“Worst Possible Backdrop … No Worries”

Funniest thing I saw all day:

Mother of All Traffic Jams


I have friends going to Washington for Obama’s inauguration, but I’m content to watch it on TV, thank you very much. Even the DC Metro system is expecting madhouse-level crowds:

“It will be sardine crush-load on the way in and sardine crush-load on the way out,” agency spokeswoman Lisa Farbstein said.

The image, by the way, is of the special $7.80 weekend pass the Metro folks will be selling for the inauguration. They suggest buying in advance.

Matt Yglesias isn’t convinced of the soundness of Metro’s approach, given that they plan to waive parking charges at stations for the day:

Fares and fees should really be kept as low as possible, with as much of operating costs as possible covered by direct subsidy. The exception to this guideline, however, is when you’re genuinely up against a supply constraint. When you can’t fit any more people on to your trains and there’s no good way to expand service, you need to use pricing to keep demand in check, even in an Yglesian world where transit funding was sky-high. … What’s more we of course don’t live in that ideal world where public subsidy is generous enough to use fees purely for rationing purposes. Metro needs to cover some of its operating costs through fares and parking fees. And Inauguration Day is a potential bonanza in that regard.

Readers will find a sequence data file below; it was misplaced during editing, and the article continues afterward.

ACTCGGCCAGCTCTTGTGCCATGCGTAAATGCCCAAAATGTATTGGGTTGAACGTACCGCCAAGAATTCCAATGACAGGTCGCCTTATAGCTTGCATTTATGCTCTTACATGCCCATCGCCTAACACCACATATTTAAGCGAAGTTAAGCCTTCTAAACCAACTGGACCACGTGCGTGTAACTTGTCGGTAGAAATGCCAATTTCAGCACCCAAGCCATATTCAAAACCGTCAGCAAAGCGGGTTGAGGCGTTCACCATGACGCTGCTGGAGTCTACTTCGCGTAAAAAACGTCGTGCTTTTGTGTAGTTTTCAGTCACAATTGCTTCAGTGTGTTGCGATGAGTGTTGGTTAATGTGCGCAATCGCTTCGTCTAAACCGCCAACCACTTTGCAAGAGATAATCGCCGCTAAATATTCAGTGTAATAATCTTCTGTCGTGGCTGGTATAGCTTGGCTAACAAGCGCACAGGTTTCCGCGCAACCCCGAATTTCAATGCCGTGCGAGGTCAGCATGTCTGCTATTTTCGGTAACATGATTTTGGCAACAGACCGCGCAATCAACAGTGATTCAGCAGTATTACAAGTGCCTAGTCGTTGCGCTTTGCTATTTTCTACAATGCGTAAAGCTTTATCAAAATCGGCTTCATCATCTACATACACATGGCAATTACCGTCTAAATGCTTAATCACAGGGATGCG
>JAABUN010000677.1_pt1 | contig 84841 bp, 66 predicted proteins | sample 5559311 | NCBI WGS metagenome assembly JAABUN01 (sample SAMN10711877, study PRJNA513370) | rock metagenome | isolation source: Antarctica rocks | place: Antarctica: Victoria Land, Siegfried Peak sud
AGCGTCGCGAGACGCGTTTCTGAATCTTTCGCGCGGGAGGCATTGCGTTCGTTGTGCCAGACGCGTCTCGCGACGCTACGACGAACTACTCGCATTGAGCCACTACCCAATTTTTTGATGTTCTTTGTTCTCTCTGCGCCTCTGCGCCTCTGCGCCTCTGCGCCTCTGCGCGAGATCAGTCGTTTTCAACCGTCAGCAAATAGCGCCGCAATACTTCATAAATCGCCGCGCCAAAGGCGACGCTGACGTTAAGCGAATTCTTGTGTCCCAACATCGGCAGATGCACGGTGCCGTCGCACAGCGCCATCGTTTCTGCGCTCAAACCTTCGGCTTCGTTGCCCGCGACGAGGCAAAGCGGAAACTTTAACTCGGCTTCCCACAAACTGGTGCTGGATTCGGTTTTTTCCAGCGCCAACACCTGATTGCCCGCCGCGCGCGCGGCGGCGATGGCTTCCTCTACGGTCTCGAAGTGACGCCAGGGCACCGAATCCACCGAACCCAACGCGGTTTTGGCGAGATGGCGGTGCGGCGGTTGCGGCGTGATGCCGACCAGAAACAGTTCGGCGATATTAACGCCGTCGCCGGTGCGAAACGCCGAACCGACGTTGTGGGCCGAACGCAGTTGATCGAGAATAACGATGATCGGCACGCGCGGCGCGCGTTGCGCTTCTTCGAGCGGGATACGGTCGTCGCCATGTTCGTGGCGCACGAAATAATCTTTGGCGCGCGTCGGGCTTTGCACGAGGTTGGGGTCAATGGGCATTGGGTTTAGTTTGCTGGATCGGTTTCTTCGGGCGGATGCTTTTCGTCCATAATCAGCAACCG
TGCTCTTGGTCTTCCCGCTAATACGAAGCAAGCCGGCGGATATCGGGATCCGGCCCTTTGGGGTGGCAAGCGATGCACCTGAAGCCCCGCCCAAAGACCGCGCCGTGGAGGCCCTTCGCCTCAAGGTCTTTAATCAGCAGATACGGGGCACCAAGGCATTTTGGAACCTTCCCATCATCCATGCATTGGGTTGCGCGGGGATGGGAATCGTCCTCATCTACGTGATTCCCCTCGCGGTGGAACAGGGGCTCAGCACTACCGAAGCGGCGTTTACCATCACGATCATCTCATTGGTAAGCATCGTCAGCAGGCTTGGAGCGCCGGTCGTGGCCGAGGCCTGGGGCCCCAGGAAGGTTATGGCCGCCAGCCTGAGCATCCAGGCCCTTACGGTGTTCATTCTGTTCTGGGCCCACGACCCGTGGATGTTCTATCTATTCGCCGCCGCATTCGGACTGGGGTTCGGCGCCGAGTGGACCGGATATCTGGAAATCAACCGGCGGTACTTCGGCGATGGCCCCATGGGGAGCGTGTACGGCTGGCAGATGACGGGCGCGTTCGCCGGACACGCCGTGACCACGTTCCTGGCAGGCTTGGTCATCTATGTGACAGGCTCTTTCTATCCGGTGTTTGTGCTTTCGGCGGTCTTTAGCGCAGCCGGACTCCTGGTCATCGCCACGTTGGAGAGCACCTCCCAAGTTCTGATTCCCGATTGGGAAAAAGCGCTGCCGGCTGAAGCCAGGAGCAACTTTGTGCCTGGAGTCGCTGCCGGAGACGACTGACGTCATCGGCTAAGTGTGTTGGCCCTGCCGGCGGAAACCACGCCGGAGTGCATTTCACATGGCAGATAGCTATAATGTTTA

Spoken like a true right-winger there, Matt.

A New Toy


US Special Forces has acquired a new UAV, with a twist: It’s a helicopter. And it’s got some real capability:

“The Hummingbird is designed to fly 2,500 nautical miles with endurance in excess of 24 hours and a payload of more than 300 pounds. The autonomously-flown A160 is 35 feet long with a 36-foot rotor diameter,” according to Hummingbird-maker Boeing’s rather brief entry on the craft. “It will fly at an estimated top speed of 140 knots at ceilings up to 30,000 feet, which is about 10,000 feet higher than conventional helicopters can fly today.”

Surveillance, strike, supply, even casualty evac all appear to be potential tasks. Cool.


Obama intends to wait until 2009 before asking for repeal of the don’t-ask-don’t-tell. Sullivan disagrees:

I understand the need not to repeat Clinton’s errors, especially at the very beginning of an administration. Delaying and consulting is fine. But the way in which gay servicemembers, risking their lives for their country as we speak, are still regarded as radioactive in the Democratic establishment, enabled by the internalized homophobia of the Human Rights Campaign, is appalling.

To me, however, this is a wise choice. If the administration and the active-duty military are together in seeking repeal, there will be no room for the Republican hard core to oppose them.